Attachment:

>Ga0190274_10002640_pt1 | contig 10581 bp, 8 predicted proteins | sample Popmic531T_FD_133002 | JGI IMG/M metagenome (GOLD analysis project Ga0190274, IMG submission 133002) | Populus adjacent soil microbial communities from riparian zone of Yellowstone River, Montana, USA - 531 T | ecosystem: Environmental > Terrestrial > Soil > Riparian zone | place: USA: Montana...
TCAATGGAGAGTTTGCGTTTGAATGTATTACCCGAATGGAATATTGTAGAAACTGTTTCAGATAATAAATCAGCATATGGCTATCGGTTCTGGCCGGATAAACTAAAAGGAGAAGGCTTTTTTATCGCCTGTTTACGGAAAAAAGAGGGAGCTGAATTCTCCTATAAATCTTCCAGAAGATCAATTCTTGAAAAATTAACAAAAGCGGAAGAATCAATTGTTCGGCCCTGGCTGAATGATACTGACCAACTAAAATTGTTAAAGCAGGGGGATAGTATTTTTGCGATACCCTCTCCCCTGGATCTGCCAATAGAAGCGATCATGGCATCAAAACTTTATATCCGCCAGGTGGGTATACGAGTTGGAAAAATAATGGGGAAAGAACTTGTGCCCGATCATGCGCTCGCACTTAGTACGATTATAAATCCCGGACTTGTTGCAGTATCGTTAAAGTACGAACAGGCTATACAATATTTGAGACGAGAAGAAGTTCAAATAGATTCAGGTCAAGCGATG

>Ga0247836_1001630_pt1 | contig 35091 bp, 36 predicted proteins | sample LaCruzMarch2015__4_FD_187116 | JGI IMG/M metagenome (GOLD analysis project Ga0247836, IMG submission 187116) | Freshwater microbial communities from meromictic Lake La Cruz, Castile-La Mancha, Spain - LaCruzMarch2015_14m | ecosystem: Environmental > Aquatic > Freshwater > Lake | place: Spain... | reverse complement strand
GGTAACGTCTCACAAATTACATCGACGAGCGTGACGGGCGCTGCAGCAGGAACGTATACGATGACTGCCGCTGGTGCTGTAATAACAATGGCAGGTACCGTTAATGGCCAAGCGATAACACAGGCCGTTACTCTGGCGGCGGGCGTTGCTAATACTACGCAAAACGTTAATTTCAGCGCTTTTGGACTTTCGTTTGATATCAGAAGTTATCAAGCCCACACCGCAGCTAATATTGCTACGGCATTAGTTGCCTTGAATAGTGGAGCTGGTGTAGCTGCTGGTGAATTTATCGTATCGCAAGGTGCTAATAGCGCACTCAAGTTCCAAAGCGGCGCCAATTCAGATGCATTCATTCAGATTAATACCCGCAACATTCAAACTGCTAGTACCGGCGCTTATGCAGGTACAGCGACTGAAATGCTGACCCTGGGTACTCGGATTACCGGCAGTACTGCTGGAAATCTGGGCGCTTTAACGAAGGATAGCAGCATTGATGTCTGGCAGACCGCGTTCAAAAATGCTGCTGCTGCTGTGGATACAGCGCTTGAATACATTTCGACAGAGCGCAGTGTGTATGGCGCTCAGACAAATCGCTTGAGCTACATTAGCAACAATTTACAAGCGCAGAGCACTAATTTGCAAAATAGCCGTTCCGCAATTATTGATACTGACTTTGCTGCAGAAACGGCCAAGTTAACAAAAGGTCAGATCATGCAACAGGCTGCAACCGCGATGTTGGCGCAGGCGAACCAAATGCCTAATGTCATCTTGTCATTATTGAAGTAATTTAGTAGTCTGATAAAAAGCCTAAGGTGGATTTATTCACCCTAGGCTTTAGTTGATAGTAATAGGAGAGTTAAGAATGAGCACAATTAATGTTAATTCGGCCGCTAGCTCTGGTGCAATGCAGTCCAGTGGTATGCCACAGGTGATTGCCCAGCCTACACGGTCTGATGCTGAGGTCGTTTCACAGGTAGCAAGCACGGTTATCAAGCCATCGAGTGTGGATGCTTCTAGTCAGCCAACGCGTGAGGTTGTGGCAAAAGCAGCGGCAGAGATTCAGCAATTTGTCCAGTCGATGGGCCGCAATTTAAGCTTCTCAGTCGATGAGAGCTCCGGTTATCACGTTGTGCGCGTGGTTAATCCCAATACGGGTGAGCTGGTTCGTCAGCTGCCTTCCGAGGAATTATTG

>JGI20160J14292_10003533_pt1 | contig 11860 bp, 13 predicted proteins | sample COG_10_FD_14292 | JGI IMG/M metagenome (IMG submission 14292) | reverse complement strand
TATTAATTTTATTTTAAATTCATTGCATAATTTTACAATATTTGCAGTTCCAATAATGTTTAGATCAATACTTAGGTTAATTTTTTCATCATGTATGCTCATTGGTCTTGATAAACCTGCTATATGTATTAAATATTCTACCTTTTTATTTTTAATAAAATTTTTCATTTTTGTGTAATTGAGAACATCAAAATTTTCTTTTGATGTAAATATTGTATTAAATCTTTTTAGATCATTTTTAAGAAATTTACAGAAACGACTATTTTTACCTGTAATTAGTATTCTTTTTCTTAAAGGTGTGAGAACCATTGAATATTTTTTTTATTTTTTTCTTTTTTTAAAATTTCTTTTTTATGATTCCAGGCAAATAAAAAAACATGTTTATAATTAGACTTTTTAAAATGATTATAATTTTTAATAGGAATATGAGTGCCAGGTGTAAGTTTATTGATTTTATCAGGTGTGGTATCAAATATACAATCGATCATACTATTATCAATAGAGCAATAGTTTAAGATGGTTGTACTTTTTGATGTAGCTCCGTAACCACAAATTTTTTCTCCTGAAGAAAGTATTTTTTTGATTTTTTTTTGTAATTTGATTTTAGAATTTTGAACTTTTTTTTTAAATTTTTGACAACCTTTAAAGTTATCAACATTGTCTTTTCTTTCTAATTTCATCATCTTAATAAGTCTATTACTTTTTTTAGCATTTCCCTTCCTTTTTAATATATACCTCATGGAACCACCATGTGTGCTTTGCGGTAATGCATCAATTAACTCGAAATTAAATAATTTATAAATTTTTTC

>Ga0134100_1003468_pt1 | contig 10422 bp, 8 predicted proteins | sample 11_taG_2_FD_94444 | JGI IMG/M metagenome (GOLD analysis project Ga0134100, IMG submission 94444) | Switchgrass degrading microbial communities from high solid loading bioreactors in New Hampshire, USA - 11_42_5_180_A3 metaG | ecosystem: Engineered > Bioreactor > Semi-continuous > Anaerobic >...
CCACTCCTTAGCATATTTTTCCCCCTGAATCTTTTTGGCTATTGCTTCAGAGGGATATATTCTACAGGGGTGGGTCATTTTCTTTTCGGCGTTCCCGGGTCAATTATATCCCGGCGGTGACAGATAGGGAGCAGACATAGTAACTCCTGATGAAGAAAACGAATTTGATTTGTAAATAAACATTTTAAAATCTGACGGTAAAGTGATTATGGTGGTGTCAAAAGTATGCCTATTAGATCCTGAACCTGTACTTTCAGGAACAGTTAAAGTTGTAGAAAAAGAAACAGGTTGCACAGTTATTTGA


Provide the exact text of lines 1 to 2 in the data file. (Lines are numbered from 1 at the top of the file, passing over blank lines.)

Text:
>Ga0190274_10002640_pt1 | contig 10581 bp, 8 predicted proteins | sample Popmic531T_FD_133002 | JGI IMG/M metagenome (GOLD analysis project Ga0190274, IMG submission 133002) | Populus adjacent soil microbial communities from riparian zone of Yellowstone River, Montana, USA - 531 T | ecosystem: Environmental > Terrestrial > Soil > Riparian zone | place: USA: Montana...
TCAATGGAGAGTTTGCGTTTGAATGTATTACCCGAATGGAATATTGTAGAAACTGTTTCAGATAATAAATCAGCATATGGCTATCGGTTCTGGCCGGATAAACTAAAAGGAGAAGGCTTTTTTATCGCCTGTTTACGGAAAAAAGAGGGAGCTGAATTCTCCTATAAATCTTCCAGAAGATCAATTCTTGAAAAATTAACAAAAGCGGAAGAATCAATTGTTCGGCCCTGGCTGAATGATACTGACCAACTAAAATTGTTAAAGCAGGGGGATAGTATTTTTGCGATACCCTCTCCCCTGGATCTGCCAATAGAAGCGATCATGGCATCAAAACTTTATATCCGCCAGGTGGGTATACGAGTTGGAAAAATAATGGGGAAAGAACTTGTGCCCGATCATGCGCTCGCACTTAGTACGATTATAAATCCCGGACTTGTTGCAGTATCGTTAAAGTACGAACAGGCTATACAATATTTGAGACGAGAAGAAGTTCAAATAGATTCAGGTCAAGCGATG